Lee Yeon-hee addresses acting criticism
Lee Yeon-hee has been picking up a lot of flak for her acting in East of Eden, which many feel has been pretty weak. And while the 20-year-old feels that some criticism, when stated with affection, can be motivating, “outright condemnation is a little hard to take.”
After many of those bad reviews came out, she received lots of encouraging text messages from friends and acquaintances in the biz telling her not to worry about the negative press, which, ironically, is what clued her in to the overwhelming press in the first place: “Because I was busy filming the drama, I didn’t know how much people were talking about my acting. Seeing all the messages made me realize it.”
She did feel better when producers told her to continue acting as she had been, and says, “These days if you were to draw a diagram of my brain, the entire cerebrum would be taken up with East of Eden, so the unwelcome words made me feel embarrassed.” Citing the many hours she’d put into practicing a dance sequence, she wishes she could get more credit for her efforts.
(I generally like Lee Yeon-hee, but I don’t tend to agree with her statement. She’s a professional, getting paid obscene amounts of money and given a ridiculous amount of attention for doing her job. If the end product is not good, the public is justified calling her on it. While it’s nice to keep in mind how much effort goes into something, we’d hardly say, “Well, too bad my car’s wheels fell off, but I’m sure those automakers tried.”)
Lest you start feeling sorry for the starlet, she goes on to decry, “I was upset seeing myself looking chubbier onscreen than I am in real life.” (I know we all have our own issues, but: Are you kidding me? Bish, plz. Lee Yeon-hee is practically pro-ana “thinspiration” material, so to hear her say that makes me pretty unsympathetic, if not downright cranky.)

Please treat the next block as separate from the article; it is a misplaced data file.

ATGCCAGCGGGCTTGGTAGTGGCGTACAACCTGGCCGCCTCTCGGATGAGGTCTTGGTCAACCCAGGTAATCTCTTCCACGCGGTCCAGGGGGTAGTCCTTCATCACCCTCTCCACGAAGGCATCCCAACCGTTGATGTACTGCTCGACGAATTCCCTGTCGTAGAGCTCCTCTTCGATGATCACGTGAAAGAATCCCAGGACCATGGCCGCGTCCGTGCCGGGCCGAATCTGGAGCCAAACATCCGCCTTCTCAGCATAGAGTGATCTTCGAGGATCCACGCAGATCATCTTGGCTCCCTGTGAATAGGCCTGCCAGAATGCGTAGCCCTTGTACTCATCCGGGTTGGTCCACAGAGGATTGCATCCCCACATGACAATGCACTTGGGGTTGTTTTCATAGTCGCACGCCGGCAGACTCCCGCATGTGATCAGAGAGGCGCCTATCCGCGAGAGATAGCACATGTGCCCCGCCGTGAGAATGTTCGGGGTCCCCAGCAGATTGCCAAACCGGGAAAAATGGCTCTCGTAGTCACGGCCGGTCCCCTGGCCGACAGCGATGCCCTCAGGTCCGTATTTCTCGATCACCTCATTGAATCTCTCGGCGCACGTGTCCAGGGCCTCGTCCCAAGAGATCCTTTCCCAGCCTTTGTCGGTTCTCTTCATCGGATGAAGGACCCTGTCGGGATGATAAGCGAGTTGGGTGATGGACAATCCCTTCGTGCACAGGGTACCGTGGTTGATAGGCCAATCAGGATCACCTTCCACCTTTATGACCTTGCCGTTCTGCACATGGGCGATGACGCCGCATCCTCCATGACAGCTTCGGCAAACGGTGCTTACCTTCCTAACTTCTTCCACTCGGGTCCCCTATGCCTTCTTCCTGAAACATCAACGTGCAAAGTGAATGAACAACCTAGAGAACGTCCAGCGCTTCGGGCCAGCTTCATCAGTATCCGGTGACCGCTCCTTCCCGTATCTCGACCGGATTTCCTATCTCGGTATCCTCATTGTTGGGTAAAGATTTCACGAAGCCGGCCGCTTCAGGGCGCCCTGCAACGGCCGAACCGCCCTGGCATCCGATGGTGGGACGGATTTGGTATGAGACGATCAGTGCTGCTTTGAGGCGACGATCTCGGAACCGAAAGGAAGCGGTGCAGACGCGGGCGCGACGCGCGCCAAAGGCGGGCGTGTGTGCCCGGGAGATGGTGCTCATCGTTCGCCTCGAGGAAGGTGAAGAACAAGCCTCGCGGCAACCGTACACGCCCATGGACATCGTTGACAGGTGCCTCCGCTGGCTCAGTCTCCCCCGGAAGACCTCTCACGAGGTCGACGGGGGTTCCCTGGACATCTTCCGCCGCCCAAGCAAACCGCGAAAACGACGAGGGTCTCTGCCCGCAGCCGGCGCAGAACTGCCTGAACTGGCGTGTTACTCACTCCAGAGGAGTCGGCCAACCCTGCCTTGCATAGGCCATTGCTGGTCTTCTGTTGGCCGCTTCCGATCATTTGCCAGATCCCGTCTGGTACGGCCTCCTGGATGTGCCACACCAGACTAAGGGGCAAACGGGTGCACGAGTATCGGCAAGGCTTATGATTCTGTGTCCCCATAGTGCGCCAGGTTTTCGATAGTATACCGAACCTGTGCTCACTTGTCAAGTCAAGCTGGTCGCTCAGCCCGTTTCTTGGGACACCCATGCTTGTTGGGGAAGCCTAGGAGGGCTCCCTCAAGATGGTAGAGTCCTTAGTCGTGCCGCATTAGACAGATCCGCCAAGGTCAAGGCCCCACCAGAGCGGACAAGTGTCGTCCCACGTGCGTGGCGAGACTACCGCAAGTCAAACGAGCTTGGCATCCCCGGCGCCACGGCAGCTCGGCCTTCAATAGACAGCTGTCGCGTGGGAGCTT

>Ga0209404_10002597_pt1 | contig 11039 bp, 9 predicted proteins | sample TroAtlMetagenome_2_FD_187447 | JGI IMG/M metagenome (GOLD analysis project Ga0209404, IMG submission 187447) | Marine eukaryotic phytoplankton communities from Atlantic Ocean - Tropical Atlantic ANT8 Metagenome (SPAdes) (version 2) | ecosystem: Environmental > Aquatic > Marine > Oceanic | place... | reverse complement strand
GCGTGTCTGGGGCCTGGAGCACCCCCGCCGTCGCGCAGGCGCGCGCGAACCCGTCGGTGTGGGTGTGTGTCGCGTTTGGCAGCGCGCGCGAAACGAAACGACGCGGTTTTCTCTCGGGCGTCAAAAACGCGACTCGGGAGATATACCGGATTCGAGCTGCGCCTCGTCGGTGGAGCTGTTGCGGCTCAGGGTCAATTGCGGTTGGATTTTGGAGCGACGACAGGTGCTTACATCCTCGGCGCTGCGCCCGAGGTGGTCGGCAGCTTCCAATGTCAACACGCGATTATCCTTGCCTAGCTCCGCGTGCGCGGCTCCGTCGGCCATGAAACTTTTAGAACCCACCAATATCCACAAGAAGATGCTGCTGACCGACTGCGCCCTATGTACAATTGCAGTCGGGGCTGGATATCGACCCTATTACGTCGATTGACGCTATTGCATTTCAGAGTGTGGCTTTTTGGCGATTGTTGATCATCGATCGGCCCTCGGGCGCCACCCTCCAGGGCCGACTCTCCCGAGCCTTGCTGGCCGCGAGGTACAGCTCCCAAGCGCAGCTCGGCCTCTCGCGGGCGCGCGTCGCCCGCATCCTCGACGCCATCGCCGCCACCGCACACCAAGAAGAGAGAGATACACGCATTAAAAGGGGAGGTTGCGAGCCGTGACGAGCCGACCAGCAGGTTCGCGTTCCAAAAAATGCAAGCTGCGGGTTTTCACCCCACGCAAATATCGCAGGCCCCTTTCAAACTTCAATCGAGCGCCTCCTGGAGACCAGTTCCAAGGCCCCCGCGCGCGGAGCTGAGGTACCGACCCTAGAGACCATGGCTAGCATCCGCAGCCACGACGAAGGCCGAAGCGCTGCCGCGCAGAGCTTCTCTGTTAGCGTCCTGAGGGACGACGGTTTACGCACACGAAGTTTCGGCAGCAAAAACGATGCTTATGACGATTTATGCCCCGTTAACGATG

It’s a bit interesting to see the amounts of criticism from East of Eden, because Lee has a pretty good valuation from her film work: Millionaire’s First Love and M, for instance. Then again, drama filming tends to be more draining and fewer takes are shot, leaving a tighter margin for error. Roles with lots of dialogue are given little time to memorize lines, and Eden’s dialogue is stylized, the article notes, and not quite natural. Plus, she’s acting opposite some pretty strong talent, which draws her own shortcomings into greater relief.
Director Lee Myung-sae, on the other hand, isn’t worried as she promotes her new film, Soonjung Manhwa, and Lee feels that this character — a frank, outspoken high schooler — is the most like her own personality.
Asked about her future roles, she answered, “If I like the character, I could work for free in a short film or an indie movie.” She’s most interested in taking on a thriller or mystery project next, though, hoping for a chance at a role like Yoo Seon’s in Black House, or “with Song Kang-ho as his daughter, perhaps, or love interest.”
Her latest film, Soonjung Manhwa, opens on November 27.
Tags: Lee Yeon-hee